Hope

In a little bit of detail I want to tell you some information about the traditional Advent Wreath.

The Word: “Advent” derives from the Latin verb “ven” which means to come. Beginning on the Sunday nearest to the Feast of St. Andrew, one week after the Feast of Christ the King, and encompassing four Sundays, we prepare ourselves to celebrate the coming of the Christ. One of the most familiar traditions of the season is the Advent wreath, profuse in symbolic promise. Though the word Advent is of Latin origin, the tradition of the wreath is probably Germanic.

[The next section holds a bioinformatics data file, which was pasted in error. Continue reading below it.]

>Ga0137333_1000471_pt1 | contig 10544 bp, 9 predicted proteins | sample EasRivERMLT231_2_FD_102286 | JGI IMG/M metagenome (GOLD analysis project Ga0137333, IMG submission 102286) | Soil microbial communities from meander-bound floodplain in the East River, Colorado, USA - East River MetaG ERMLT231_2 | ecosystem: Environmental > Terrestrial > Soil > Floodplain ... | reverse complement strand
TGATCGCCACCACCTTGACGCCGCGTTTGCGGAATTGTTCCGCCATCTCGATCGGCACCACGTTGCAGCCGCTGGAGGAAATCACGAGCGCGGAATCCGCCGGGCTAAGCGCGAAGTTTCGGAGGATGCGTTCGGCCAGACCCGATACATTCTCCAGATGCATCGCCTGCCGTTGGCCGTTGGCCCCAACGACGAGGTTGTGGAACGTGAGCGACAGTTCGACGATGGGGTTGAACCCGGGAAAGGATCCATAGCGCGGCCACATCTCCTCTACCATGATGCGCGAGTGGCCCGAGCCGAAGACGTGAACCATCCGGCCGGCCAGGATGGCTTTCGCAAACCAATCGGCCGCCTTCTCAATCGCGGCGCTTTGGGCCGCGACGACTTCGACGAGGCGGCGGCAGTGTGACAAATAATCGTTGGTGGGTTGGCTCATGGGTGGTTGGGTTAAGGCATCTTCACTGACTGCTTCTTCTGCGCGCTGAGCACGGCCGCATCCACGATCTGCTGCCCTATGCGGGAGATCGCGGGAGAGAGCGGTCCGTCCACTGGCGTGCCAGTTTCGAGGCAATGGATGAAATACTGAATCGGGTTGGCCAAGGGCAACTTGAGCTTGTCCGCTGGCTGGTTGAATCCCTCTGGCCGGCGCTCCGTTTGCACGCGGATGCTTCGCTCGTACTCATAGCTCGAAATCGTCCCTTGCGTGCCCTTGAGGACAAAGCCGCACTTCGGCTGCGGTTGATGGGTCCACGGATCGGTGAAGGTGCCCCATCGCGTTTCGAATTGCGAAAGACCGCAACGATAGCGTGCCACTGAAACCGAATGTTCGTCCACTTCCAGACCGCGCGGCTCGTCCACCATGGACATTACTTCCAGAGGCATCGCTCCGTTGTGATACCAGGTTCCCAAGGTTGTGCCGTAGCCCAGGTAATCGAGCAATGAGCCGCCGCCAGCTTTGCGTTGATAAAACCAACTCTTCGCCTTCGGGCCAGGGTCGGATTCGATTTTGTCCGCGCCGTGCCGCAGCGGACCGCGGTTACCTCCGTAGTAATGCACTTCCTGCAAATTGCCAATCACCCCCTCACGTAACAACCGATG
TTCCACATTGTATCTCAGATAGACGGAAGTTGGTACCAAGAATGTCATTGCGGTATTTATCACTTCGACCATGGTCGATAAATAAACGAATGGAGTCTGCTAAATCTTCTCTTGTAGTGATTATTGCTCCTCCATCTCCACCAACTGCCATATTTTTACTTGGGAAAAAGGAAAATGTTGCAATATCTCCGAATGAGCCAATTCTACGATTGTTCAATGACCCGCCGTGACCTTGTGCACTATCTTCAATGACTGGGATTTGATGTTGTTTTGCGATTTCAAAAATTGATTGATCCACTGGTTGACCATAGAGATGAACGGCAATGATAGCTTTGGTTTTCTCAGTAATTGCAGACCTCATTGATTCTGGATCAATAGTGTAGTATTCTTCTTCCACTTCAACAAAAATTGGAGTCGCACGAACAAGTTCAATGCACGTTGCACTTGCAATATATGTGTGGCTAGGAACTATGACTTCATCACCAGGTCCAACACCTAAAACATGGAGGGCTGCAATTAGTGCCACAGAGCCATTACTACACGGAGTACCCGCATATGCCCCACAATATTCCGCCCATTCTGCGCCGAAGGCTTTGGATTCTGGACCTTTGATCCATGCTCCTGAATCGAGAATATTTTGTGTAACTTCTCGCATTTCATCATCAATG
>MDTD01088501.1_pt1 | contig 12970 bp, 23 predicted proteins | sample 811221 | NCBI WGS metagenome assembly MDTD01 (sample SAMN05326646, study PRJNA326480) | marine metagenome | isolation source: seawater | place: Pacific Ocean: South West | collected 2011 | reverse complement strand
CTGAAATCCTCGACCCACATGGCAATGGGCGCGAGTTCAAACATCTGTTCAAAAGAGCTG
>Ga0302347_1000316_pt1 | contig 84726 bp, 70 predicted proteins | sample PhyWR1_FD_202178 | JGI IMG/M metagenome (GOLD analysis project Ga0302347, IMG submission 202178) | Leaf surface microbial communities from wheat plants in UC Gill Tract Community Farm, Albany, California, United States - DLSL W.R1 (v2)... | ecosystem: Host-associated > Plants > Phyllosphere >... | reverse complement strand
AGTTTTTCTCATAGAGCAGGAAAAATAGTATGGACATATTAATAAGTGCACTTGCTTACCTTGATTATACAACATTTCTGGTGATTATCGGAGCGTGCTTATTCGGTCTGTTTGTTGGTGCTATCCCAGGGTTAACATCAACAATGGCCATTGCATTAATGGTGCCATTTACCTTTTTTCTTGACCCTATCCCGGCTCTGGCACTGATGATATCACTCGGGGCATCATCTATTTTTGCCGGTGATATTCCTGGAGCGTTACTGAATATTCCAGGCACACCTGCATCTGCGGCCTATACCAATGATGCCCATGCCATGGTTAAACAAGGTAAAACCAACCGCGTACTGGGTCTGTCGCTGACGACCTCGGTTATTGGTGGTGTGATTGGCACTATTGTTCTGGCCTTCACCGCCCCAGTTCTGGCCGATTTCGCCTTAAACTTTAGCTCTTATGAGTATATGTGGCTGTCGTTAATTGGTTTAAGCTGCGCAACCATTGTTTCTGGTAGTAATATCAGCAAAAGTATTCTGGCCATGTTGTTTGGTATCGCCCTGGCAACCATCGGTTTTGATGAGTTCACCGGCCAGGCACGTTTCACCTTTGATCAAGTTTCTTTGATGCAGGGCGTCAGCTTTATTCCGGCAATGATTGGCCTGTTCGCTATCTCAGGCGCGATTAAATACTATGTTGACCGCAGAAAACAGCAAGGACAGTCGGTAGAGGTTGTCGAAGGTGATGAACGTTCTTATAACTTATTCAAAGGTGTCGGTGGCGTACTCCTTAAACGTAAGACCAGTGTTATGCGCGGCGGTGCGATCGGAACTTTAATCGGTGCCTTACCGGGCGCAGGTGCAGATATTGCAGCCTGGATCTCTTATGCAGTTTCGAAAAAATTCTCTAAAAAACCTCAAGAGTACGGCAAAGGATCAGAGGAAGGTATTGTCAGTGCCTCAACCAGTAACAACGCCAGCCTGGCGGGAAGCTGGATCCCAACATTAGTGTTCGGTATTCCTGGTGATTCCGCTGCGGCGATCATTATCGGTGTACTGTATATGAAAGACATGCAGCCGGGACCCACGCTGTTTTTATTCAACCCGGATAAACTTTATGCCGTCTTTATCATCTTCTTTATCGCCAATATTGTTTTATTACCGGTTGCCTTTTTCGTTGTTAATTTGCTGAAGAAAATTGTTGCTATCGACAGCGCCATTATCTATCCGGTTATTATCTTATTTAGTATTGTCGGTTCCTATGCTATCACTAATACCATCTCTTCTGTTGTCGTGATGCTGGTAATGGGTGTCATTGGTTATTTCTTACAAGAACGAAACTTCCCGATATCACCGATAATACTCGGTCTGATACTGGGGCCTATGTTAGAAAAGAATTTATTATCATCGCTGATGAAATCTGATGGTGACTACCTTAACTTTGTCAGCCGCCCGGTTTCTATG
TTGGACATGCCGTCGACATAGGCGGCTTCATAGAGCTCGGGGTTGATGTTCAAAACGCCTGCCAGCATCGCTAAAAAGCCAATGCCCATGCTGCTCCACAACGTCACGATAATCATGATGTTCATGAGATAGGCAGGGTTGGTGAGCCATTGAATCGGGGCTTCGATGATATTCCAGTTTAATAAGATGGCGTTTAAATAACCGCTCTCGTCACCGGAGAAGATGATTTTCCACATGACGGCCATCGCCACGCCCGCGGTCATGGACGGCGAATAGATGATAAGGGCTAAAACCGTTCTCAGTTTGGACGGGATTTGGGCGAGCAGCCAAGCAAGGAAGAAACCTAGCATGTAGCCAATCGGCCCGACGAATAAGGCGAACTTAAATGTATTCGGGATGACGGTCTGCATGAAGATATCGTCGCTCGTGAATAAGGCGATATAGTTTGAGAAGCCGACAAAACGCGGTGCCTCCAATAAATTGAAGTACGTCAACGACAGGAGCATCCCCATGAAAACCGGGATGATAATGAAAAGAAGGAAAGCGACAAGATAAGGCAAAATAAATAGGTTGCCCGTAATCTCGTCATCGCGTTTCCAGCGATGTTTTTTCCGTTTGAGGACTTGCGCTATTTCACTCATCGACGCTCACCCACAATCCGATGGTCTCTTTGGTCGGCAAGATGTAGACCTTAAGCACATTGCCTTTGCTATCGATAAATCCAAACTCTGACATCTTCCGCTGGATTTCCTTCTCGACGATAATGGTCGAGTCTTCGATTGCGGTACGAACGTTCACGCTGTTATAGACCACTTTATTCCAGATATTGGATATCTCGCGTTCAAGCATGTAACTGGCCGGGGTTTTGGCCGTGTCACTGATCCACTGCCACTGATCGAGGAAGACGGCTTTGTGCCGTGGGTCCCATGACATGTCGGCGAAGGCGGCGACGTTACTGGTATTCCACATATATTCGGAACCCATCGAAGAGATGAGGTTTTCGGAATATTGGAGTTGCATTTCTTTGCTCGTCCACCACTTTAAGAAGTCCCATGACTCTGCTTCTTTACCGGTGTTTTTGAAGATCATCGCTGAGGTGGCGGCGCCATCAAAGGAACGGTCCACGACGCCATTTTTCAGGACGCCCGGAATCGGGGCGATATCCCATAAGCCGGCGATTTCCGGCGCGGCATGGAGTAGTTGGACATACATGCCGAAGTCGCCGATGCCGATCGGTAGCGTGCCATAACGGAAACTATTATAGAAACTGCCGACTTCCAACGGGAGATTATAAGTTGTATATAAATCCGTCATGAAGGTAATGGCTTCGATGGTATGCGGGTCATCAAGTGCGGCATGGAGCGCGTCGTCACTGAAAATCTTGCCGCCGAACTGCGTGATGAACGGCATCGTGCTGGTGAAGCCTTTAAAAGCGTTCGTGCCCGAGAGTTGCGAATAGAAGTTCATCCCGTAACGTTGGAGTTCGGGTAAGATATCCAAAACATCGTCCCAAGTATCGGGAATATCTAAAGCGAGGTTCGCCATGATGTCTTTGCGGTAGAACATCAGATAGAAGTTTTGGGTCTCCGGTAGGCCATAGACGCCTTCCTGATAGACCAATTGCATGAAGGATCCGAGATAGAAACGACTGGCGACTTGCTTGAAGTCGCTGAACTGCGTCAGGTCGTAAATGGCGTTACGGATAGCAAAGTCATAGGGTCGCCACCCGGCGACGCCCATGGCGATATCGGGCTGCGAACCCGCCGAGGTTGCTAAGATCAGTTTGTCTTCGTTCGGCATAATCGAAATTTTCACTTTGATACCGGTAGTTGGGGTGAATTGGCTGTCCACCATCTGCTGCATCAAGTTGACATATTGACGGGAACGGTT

Historically: The wreath is possibly of pre-Christian Germanic origin when people lit candles and placed them on wreaths during the dark days of December as a sign of hope for the light to come with spring. Likely during the Middle Ages, the wreath was adapted by Christians, to spiritually prepare for Christmas. Christ is called (among other names) the “Light of the World”. The celebration of Advent using a wreath gained popularity in the 19th century and was brought to America via German immigrants in the 1900’s.

The Wreath Shape: Christ is eternal; with neither a beginning nor an end. We can say the wreath itself reminds us of Christ’s eternal presence with its circular shape. As far back as the seventh century, wreaths wer